The home relinquished its Industrial School certificate on October 27, 1926, but continued to provide vocational training for boys aged 14-16 under the Society's management. In 1938, the home was certified as an Intermediate Approved School for 80 boys who, as in the earlier era of Industrial Schools, were committed there by the courts.
At the start of 1947, serious discontent was brewing amongst the boys at the school. Some of this was due to its isolated rural location and inadequate sports and recreation facilities being provided at the school. This had been exacerbated by a long spell of bad weather. There was also increasing ill-feeling towards the headmaster, Thomas Dawson, particularly over his reluctance to review the readiness of older boys to be released on licence, apparently because their loss from the school roll would cause difficulties in the viability of certain of the school's activities. Dawson had also earned resentment for his restrictions on the how the boys used their weekly pocket-money, and his imposition of collective fines and punishments for misdemeanours had caused bitterness amongst individuals who were innocent.
The unrest came to a head on Saturday, February 15th, 1947, when shocking events took place that led to the school's closure. A group of nine boys, who had developed a considerable grudge against the headmaster, decided to kill him and then to abscond in his car after robbing the school's safe and stores. They broke into the school's cadet force armoury and took three rifles, having stolen some poorly secured ammunition from Dawson's quarters the previous day. During their preparations for the attack, however, the boys were discovered by an assistant master, Peter Fieldhouse. One of the group, Gerald Cawley, aged 15, fired several shots at Fieldhouse, inflicting grievous wounds from which he died half an hour later. Panicked by the shooting, the boys mad their escape from the school through deep snow, taking the rifles with them, but they were all captured a few hours later. Four of the boys were subsequently found guilty of Fieldhouse's murder and ordered to be detained during the His Majesty's pleasure. Five other boys pleaded guilty of a charge of conspiracy to murder.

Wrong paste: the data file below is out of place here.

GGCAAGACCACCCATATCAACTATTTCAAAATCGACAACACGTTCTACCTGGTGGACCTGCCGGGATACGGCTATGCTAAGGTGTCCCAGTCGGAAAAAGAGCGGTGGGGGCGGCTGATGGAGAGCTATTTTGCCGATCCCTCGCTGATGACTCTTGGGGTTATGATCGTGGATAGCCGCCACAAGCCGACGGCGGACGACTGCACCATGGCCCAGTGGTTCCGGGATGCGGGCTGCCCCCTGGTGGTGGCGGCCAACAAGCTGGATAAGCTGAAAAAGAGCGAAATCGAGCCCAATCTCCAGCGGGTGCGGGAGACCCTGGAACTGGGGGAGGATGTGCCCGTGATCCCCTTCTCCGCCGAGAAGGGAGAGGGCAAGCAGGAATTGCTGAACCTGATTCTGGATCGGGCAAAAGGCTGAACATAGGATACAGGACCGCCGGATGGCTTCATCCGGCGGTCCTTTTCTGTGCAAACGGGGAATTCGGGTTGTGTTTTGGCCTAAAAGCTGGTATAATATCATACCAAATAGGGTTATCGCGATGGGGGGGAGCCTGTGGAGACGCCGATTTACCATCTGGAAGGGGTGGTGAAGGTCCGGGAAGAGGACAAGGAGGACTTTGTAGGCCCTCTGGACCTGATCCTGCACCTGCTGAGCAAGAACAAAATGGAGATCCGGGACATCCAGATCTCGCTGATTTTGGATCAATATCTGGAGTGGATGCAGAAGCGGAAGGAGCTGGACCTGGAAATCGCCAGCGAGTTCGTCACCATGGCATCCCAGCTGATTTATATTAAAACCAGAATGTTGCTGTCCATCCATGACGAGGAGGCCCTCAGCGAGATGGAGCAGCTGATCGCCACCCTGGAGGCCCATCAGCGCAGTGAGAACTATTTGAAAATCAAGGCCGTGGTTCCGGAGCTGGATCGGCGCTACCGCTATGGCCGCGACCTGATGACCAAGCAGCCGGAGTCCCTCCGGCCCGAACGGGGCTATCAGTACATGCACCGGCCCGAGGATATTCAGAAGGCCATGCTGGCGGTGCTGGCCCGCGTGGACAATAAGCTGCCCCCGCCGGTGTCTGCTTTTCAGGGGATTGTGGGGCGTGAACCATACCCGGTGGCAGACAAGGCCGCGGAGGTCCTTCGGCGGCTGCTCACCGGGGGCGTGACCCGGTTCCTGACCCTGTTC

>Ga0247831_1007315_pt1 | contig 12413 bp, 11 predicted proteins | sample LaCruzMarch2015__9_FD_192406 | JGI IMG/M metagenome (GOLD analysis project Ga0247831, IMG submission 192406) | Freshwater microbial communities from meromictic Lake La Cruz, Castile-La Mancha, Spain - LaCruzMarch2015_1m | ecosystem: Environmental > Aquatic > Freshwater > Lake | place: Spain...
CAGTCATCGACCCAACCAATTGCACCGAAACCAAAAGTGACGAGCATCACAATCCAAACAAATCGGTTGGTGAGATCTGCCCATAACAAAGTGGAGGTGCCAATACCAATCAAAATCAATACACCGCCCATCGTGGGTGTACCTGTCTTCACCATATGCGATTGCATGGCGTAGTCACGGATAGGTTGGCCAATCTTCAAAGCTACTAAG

A subsequent parliamentary Committee of Inquiry into the events made a number of general recommendations about the management and inspection of approved schools, the licensing of pupils, the storage and use of weapons and ammunition, and the provision of recreational activities. With regard to Standon Farm School in particular, the Committee recommended that the headmaster be dismissed and that the school should be closed. As a result of the bad publicity surrounding the events at the Standon School, the reputation of the Waifs and Strays Society was badly dented.